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[Non-DoD Source] [RealSTMFC] Photo: Seamless Pipe Fitting Load On GN Flat Car 60031 (1956) now PRR cars


Gatwood, Elden J SAD
 

Thanks, Claus!

 

Note that these cars were designed at a time that engineers (the design kind) were trying to figure out how to make cars resistant to excessive bending (or failure), and had not yet figured out the best way to do it.  PRR’s answer was to rivet multiple strips of steel together to resist that bending, resulting in the look shown in these photos.  The top down of 425018 is instructive.

 

Since the sides adjacent to the hole were weaker, it was PRR’s intent to spread the load over the ends, like in photo of 425004. 

 

B&M had similar intent on their well cars, which were used for big GE products.  Big girders with end feet transferred the load over the ends, like 425004.

 

I had the luck to see an ex-PRR F37B (IIRC) on DoD property at one point, and crawled all over it.  What an anachronism!

 

Eventually, PRR went to GSI for a better replacement, the F49 shown.  What a beautiful car!!!

 

Elden Gatwood

 

From: main@RealSTMFC.groups.io <main@RealSTMFC.groups.io> On Behalf Of Claus Schlund \(HGM\)
Sent: Wednesday, July 29, 2020 8:56 AM
To: main@RealSTMFC.groups.io
Subject: [Non-DoD Source] [RealSTMFC] Photo: Seamless Pipe Fitting Load On GN Flat Car 60031 (1956) now PRR cars

 

Hi Elden and List Members,

 

Thanks for the great explanation of this situation and the multiple images.

 

Elden did not have a PRR class FN image to share with us, but there is one at the link below...

 

 

Claus Schlund

 

 

----- Original Message -----

Sent: Tuesday, July 28, 2020 8:40 PM

Subject: Re: [Non-DoD Source] [RealSTMFC] Photo: Seamless Pipe Fitting Load On GN Flat Car 60031 (1956) now PRR cars

 

Folks;

 

It may be semantic, but take a look at these oddball flat cars (which I love), as examples of well and well hole flats.

 

The PRR FN was a 37-car class of well hole flats (I guess as opposed to well “pocket” flats), constructed between  1902 and 1915, to accommodate loads that could not be accommodated by other cars due to the intended height of the load, so were suspended over the rails on a pressed steel assembly of riveted steel members sandwiched one next to another.  I am sorry I do not have a photo to show you, but there are several in the PRRT&HS flat car book.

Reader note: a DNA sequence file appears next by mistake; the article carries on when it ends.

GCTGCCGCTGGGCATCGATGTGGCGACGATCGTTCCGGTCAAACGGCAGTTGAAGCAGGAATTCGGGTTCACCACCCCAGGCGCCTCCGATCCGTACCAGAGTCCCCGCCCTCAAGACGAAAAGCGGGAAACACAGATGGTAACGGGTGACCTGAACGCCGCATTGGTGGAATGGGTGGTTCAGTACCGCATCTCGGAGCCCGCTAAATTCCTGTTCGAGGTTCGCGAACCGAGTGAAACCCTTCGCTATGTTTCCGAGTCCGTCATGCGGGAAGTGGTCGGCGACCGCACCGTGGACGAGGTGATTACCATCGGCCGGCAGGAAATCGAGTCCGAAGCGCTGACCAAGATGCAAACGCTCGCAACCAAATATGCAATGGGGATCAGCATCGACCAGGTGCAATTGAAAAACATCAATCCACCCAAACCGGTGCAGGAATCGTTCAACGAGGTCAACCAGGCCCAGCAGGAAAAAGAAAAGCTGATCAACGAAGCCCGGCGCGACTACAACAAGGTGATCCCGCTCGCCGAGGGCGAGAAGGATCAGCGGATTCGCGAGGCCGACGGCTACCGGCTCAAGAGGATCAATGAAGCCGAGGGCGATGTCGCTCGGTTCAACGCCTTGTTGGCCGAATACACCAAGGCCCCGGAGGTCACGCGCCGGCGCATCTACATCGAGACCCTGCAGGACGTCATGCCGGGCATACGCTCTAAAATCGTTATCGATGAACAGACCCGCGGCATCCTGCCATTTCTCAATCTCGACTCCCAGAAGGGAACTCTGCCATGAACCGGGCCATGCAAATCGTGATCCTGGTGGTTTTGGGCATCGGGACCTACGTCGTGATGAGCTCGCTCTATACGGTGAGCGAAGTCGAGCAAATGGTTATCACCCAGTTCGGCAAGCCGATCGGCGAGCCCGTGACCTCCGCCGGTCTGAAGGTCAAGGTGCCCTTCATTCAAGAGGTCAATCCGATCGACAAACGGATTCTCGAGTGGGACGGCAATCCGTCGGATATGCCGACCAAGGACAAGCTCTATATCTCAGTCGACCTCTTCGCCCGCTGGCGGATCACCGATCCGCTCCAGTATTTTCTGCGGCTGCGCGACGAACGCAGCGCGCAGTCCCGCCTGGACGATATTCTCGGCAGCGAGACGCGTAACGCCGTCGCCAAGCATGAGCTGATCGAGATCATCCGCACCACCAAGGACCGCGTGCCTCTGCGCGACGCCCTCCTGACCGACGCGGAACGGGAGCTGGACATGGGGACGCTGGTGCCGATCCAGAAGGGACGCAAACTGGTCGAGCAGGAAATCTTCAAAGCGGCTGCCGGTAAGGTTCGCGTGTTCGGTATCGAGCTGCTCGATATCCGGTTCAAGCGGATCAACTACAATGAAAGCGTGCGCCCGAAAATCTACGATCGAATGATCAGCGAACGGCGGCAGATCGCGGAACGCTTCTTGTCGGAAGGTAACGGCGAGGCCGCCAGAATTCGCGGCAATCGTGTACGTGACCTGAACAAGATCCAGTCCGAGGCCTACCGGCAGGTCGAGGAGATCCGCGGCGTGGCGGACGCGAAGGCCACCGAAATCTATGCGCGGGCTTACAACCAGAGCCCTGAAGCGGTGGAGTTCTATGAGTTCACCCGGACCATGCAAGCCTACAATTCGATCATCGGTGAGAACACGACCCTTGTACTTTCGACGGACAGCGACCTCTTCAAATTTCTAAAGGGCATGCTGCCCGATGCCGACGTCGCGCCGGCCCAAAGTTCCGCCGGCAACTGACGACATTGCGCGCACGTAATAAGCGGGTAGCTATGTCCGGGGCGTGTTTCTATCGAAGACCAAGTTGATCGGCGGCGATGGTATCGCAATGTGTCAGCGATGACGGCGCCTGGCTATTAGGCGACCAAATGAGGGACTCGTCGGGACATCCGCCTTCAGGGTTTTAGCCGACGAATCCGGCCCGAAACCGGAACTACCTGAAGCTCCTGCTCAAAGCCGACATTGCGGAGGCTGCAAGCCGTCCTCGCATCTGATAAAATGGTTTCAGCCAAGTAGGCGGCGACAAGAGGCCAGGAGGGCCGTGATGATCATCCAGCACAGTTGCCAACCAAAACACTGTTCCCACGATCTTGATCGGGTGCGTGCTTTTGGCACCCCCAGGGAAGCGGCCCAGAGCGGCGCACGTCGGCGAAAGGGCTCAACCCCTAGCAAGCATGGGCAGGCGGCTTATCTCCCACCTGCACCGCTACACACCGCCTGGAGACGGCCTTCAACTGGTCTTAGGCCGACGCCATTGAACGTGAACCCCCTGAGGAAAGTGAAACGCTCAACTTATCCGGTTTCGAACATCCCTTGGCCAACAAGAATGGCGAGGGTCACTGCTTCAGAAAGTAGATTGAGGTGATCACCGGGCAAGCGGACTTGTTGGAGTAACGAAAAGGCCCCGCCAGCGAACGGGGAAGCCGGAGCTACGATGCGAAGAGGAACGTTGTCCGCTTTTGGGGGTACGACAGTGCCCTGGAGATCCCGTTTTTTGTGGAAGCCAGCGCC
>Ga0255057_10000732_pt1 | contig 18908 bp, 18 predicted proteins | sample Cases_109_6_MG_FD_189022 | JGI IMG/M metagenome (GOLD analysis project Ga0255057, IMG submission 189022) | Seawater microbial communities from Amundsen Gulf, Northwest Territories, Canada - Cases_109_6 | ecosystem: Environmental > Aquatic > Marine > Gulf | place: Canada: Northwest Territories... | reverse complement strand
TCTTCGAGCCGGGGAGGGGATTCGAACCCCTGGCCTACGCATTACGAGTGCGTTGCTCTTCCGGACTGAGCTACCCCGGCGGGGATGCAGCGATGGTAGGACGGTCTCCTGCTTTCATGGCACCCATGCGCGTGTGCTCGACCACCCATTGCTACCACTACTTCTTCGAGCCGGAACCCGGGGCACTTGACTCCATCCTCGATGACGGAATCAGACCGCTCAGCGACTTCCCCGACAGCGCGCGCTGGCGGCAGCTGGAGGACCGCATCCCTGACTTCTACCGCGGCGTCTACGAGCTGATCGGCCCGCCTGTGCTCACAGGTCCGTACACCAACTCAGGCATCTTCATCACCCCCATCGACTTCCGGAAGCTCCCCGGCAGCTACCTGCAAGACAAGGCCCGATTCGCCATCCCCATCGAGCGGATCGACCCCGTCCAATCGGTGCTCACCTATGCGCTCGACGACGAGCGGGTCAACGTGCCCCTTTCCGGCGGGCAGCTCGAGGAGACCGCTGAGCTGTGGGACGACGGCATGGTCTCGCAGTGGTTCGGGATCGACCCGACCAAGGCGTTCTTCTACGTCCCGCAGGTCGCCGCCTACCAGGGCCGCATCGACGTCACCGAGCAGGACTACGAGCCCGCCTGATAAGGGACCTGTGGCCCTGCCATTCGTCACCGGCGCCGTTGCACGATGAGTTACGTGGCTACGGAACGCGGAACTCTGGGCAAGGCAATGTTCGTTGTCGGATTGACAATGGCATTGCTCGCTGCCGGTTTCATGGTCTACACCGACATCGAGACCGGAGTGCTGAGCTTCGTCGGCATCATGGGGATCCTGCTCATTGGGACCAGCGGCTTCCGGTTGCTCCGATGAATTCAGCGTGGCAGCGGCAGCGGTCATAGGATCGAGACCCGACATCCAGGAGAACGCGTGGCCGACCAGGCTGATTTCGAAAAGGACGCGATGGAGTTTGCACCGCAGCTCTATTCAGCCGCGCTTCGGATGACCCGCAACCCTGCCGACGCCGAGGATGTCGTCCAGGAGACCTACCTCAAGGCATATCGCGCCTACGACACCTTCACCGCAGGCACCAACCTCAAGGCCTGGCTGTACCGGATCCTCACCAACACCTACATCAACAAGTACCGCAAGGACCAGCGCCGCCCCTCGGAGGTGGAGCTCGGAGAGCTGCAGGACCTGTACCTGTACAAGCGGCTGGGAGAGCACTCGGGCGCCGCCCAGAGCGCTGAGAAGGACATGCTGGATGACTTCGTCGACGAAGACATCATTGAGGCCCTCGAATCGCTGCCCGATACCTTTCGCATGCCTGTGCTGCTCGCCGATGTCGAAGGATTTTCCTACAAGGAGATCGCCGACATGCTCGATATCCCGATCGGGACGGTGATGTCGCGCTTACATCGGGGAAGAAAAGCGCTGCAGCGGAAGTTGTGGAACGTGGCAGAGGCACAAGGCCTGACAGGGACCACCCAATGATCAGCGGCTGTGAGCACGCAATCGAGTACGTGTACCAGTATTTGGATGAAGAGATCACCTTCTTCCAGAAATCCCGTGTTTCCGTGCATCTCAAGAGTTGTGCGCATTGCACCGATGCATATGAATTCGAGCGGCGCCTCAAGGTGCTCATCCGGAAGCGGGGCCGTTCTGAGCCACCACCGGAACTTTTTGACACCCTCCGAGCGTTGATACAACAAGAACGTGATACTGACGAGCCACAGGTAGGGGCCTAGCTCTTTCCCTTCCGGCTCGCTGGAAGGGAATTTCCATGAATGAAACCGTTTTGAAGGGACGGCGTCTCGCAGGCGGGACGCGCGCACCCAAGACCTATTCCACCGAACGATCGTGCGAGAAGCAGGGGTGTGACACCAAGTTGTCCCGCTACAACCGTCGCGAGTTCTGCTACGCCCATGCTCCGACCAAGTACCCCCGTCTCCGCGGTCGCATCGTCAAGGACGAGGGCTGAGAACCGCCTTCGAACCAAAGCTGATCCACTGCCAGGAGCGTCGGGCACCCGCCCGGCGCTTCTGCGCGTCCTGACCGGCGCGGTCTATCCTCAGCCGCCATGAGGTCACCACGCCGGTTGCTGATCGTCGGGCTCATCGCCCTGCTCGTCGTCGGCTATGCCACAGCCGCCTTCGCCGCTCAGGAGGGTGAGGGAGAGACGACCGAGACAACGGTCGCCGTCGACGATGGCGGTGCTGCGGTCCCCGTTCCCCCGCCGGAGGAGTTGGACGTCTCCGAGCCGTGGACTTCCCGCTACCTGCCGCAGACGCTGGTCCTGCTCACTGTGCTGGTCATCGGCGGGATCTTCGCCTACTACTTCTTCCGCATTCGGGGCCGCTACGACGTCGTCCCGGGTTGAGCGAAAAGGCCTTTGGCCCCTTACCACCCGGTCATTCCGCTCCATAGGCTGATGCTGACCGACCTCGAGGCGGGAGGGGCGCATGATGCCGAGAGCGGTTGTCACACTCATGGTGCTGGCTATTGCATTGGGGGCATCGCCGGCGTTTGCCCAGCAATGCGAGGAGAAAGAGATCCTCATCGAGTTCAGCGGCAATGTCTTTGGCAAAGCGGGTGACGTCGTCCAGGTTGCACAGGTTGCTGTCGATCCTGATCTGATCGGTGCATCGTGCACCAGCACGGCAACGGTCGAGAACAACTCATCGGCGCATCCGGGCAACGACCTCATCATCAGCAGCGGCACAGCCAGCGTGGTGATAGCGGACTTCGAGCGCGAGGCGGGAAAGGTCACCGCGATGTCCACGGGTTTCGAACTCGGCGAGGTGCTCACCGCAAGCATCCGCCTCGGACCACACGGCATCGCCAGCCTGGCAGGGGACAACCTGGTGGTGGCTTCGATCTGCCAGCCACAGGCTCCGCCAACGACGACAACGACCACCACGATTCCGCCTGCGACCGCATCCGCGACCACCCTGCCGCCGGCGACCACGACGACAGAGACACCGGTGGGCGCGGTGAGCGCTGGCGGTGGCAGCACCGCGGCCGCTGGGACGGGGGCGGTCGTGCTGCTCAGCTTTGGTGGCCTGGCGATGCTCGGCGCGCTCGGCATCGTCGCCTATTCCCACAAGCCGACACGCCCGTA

The FNA is a well flat with removeable flooring to convert it to well hole flat when needed.  These 20 cars were converted from FN between 1926 and 1929 for things like vessel screws (like the G25 screw cars, there were never enough during war time), but with more load capacity atop a wooden floor that could be removed.  FNA were very popular during WW2 for other loads, like for 40mm Bofors twin gun tubs, perhaps mounted horizontally (I am looking forward to those photos).

 

With wartime demand, PRR constructed an additional 20 flats as slightly longer versions of the FNA in 1942, as class F37.  The removable flooring and structural cross-members remained.

 

During 1950-53, 31 FN and FNA were rebuilt as 14 F37A (the remainder scrapped or held in reserve for conversion to F37B).  They also had floors atop structural members crossing the well.

 

The F37B were converted between 1948 and 1952, from original FN, with newer ends (longer) to accommodate their new brake gear at both ends of the car.  They were well hole flats, not provided floors, but with structural members on either end of the pocket.  See photos.

 

Semantic, no doubt, but interesting to some of us that find them fascinating.

 

Elden Gatwood

 

 

From: main@RealSTMFC.groups.io <main@RealSTMFC.groups.io> On Behalf Of Gatwood, Elden J SAD
Sent: Tuesday, July 28, 2020 1:36 PM
To: main@RealSTMFC.groups.io
Subject: Re: [Non-DoD Source] [RealSTMFC] Photo: Seamless Pipe Fitting Load On GN Flat Car 60031 (1956)